When it went looking for the next host for Q, the CBC was a lot like someone badly burned by their last boyfriend: checking out the playing field, but staying within the neighbourhood. The network stuck to its type—male, someone with multicultural cred it believed would be “hip” enough to draw in the young ‘uns. It also contorted itself to appear to avoid the pitfalls that made the last relationship tank. That meant looking for someone who was undeniably functional and collaborative, someone who didn’t devour all the oxygen in the room, and who wouldn’t exploit the fame that came with being a CBC host. So there’s little surprise that the result is what happens in hastily engineered rebound relationships: The CBC has given a national platform to a likeable, smart, well-regarded and already famous man who is talented in many areas, but doesn’t quite have the interviewing chops required to helm the corporation’s flagship arts-and-culture program.
On paper, new Q host, Shadrach Kabango (a.k.a. Shad) seems a lot like the last Q guy. Both were born outside Canada: Shad in Kenya, Ghomeshi in London. Both are products of Canadian arts universities: Shad holds a business degree from Wilfrid Laurier and a master’s in liberal arts from Simon Fraser; Ghomeshi studied arts at York University. Both are musicians: Ghomeshi was in Moxy Früvous; Shad has far more street cred as an award-winning rapper with four records to his name. There is one difference, though: Ghomeshi came to the job with some experience as a proven arts journalist, first at Play on the network’s cable TV channel, then at various other CBC radio hosting gigs. Shad is greener, though far from a CBC outsider; he has been a panellist on “Canada Reads,” as well as a guest on the network, including being interviewed by Ghomeshi on Q.
But it’s not just that the CBC has found someone who has less radio experience than is ideal. In selecting the 32-year-old, the network appears to be manifesting the same self-image anxiety that exacerbated the Ghomeshi debacle. Within CBC, there are jokes about the corporation’s constant “hip replacement”—the transparent desire to seem youthful and relevant, which comes off looking like a 40-year-old in a backward baseball hat. When there was backlash from long-time CBC listeners on Twitter about Shad’s use of slang like “dope,” there must have been high-fives in CBC executive offices. The fact that Shad is a known commodity also puts the network ahead in marketing him to the audience it’s trying to reach. In a happy coincidence, he’s appearing onstage on March 27, the very day Ghomeshi will be back in the news at his next court appearance.
Even though his on-air audition was not the best, Shad prevailed over a long list of candidates that included CBC veterans (among them Tom Power and Piya Chattopadhyay), as well as radio newcomers, such as musician, author and activist Wab Kinew, and journalist Rachel Giese. There was clearly an emphasis on performers, with candidates such as the band F–ked Up’s Damian Abraham and comedian Candy Palmater. With a few notable exceptions (Giese and Daniel Richler come to mind), listening to the tryouts provided a reminder that unique skills are required to to conduct compelling radio interviews. There’s a knack to marshalling silence to nimbly navigate conversation somewhere new and memorable. Rhyming off well-researched questions isn’t enough; without the talent to pick up on nuance and create intimacy—a quality Ghomeshi had in spades—it comes off as robotic.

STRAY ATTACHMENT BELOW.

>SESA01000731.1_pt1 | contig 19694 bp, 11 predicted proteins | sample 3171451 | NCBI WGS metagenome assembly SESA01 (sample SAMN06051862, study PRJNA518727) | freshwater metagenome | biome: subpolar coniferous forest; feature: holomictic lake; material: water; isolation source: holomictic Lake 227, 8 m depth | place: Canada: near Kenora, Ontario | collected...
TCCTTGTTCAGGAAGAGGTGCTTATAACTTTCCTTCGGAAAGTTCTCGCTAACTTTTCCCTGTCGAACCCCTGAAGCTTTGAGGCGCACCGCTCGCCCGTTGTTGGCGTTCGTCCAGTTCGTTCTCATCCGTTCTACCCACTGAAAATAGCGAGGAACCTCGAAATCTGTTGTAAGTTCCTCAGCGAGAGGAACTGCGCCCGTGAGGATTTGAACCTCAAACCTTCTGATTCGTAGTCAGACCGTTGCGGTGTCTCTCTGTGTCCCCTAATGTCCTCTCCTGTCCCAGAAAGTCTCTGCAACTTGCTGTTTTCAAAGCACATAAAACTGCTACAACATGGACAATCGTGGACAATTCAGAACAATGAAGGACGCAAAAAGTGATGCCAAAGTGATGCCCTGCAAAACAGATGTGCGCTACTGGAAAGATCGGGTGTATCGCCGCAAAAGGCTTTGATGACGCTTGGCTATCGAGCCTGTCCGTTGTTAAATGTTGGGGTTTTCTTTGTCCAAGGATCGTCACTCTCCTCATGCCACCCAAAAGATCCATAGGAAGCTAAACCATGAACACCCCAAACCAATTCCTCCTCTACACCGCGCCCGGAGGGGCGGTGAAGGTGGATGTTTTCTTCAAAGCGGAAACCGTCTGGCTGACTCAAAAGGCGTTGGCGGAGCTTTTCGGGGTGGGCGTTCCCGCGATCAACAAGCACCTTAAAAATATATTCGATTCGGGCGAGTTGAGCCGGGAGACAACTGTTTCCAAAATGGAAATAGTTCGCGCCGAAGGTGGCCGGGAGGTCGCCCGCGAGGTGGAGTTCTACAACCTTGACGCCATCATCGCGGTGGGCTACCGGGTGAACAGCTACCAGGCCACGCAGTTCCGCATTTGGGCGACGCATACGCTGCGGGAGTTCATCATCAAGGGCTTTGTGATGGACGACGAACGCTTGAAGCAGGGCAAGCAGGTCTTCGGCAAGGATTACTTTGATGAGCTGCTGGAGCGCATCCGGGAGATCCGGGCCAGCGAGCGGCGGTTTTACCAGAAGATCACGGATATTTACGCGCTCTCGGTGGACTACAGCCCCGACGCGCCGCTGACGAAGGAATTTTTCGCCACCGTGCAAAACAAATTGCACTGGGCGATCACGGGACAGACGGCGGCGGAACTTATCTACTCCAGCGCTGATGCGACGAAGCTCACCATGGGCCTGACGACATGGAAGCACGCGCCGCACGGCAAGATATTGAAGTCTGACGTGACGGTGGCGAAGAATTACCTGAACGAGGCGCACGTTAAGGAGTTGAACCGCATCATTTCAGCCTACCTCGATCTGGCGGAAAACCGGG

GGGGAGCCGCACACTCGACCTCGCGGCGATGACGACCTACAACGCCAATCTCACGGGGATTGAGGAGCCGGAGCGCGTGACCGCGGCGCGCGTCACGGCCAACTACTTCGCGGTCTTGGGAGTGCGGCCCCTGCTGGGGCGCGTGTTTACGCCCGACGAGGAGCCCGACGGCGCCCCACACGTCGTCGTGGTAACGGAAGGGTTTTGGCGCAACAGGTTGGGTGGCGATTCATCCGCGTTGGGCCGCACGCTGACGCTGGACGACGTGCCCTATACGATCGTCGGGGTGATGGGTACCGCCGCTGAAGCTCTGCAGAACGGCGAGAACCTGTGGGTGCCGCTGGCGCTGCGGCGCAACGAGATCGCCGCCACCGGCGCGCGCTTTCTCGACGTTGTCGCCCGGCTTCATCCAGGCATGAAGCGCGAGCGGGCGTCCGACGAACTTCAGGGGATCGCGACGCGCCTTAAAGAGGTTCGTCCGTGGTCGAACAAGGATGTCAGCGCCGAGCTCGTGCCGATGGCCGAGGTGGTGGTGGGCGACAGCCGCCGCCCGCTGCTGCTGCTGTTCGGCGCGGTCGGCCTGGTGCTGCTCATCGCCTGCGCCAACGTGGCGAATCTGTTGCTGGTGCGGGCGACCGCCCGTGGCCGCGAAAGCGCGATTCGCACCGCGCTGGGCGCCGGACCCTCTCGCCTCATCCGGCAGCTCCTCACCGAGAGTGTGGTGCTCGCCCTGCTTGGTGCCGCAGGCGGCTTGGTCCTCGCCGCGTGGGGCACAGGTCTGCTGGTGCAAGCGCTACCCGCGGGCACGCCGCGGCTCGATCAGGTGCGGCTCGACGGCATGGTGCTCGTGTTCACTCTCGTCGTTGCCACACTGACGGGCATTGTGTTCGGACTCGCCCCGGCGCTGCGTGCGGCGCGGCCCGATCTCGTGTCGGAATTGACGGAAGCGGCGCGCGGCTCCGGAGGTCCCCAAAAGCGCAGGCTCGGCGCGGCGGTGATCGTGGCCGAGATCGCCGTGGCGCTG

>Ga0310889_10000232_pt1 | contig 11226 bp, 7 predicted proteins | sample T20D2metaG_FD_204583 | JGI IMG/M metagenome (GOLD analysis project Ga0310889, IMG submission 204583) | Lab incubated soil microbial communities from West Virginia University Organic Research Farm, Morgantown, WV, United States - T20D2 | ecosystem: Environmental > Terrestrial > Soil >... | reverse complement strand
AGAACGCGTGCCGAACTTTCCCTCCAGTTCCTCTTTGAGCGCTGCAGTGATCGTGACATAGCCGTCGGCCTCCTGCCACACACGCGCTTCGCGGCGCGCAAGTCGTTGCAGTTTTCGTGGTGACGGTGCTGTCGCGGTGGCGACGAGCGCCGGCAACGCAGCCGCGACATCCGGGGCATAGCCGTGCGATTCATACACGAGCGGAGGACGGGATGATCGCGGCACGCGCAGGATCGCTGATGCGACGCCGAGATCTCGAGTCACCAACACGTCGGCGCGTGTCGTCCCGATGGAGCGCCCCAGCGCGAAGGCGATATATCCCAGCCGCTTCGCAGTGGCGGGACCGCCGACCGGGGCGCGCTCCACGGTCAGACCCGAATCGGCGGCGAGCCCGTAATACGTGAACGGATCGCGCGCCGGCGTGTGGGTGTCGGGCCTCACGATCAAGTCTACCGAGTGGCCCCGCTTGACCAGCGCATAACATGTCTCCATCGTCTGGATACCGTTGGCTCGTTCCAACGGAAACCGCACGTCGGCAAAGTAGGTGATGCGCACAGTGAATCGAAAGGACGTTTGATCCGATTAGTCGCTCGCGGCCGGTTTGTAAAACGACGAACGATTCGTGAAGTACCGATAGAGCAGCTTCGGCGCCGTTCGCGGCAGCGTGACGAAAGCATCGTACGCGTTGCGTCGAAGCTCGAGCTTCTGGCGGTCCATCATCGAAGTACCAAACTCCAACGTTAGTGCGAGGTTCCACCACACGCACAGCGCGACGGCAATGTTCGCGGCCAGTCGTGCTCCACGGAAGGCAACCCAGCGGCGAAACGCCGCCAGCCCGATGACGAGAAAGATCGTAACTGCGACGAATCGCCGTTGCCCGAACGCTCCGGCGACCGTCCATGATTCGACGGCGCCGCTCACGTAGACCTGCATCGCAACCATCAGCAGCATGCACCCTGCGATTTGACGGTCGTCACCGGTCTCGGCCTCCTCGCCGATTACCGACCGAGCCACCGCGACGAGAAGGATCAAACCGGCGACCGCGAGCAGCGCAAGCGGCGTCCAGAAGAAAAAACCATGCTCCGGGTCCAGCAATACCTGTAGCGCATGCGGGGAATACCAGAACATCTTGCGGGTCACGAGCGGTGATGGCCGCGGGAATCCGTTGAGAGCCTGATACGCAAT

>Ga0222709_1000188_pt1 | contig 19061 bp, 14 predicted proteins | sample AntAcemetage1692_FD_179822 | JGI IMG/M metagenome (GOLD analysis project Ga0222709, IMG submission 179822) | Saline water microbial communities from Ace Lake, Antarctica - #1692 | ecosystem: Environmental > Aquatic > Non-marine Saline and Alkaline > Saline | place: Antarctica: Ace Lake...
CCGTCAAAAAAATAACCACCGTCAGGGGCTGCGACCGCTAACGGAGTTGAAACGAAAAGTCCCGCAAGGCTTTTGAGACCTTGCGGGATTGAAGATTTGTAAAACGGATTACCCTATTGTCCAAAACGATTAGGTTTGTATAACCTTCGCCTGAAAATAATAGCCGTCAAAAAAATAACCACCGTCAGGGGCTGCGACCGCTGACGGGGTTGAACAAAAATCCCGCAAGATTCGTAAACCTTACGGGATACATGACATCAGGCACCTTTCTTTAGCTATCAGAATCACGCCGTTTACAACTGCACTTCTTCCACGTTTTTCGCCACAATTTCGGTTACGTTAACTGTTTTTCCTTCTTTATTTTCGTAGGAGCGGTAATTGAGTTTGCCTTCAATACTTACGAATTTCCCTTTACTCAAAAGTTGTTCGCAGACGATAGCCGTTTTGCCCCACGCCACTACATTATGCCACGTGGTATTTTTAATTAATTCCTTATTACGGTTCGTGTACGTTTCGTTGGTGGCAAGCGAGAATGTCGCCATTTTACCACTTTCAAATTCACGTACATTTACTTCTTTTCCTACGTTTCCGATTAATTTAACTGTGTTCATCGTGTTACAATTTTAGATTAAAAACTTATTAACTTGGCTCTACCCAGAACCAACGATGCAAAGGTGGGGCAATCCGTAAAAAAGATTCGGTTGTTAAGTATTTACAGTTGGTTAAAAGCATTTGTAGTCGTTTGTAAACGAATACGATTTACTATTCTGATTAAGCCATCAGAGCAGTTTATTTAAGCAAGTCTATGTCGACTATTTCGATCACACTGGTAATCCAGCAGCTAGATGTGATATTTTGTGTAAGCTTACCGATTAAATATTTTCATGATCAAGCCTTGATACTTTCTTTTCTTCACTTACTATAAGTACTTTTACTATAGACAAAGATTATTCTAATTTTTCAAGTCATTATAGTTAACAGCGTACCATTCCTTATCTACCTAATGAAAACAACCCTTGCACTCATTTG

To be fair, Shad is new to the medium and will undoubtedly improve over time, as Ghomeshi did. Right now, his problem is that he’s too nice, evidencing none of the attitude seen when he was a guest on Canada Reads. He’s also not sure how to direct the conversation. The result, evident in an interview with Norm McDonald, has been exchanges that appear rudderless which in turn can be nervous-making for the audience, like watching a ballet where you’re not sure the dancer is going to land safely. McDonald is a old pro who can riff in a vacuum for 20 minutes. Many Q guests won’t have that knack, unless they’re all going to be performers themselves.
But Shad’s hire is less notable for what it says about Q, or even about Shad’s potential as a host—both will likely be fine in the end—but because it sends a clear signal about the network’s priorities and that the CBC brass still values celebrity patina over journalistic skills, even after all it went through with Ghomeshi. As a CBC spokesman put it last night, they wanted someone who was an “artist”: “We found there were different points of connection with the guests when the host was a creator or an artist [himself].” That may be true, but it’s a sentiment that forgets that the corporation’s finest on-air talent—from Barbara Frum and Peter Gzowski to Laurie Brown and Shelagh Rogers—were, and are, skilled observers, not people primarily used to being in the spotlight themselves.
Clearly the beleaguered corporation isn’t in any mood to look back. This is #thenewQ, as the program reminds us in its new self-conscious hashtag. One rumoured big change as part of the show’s revamp in April is that it will be known not as Q but as q. “It’s as if Sesame Street is spearheading the rebranding,” one former employee notes. (Update: CBC spokesman Chuck Thompson confirms the lower-casing of Q is on the table: “It’s definitely under consideration but not yet finalized,” he told Maclean’s.) There will also be more live musical performances, always one of Q‘s strength. And according to a CBC report, “It will be less structured, with a more conversational tone to allow more live, spontaneous moments,” as if “live, spontaneous moments” can be programmed. What that means is anyone’s guess. Does it mean less involvement from the people who actually structure the show—Q‘s talented, battle-scarred producers? More tweetable content? Canadians will just have to tune in to find out.